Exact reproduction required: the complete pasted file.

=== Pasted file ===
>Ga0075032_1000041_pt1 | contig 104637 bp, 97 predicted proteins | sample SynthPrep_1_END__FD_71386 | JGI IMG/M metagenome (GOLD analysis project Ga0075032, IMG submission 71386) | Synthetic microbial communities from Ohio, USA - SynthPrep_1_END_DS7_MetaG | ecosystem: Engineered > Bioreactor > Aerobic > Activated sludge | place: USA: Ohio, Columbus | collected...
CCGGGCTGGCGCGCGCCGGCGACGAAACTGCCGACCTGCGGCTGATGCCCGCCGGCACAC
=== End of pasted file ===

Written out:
>Ga0075032_1000041_pt1 | contig 104637 bp, 97 predicted proteins | sample SynthPrep_1_END__FD_71386 | JGI IMG/M metagenome (GOLD analysis project Ga0075032, IMG submission 71386) | Synthetic microbial communities from Ohio, USA - SynthPrep_1_END_DS7_MetaG | ecosystem: Engineered > Bioreactor > Aerobic > Activated sludge | place: USA: Ohio, Columbus | collected...
CCGGGCTGGCGCGCGCCGGCGACGAAACTGCCGACCTGCGGCTGATGCCCGCCGGCACAC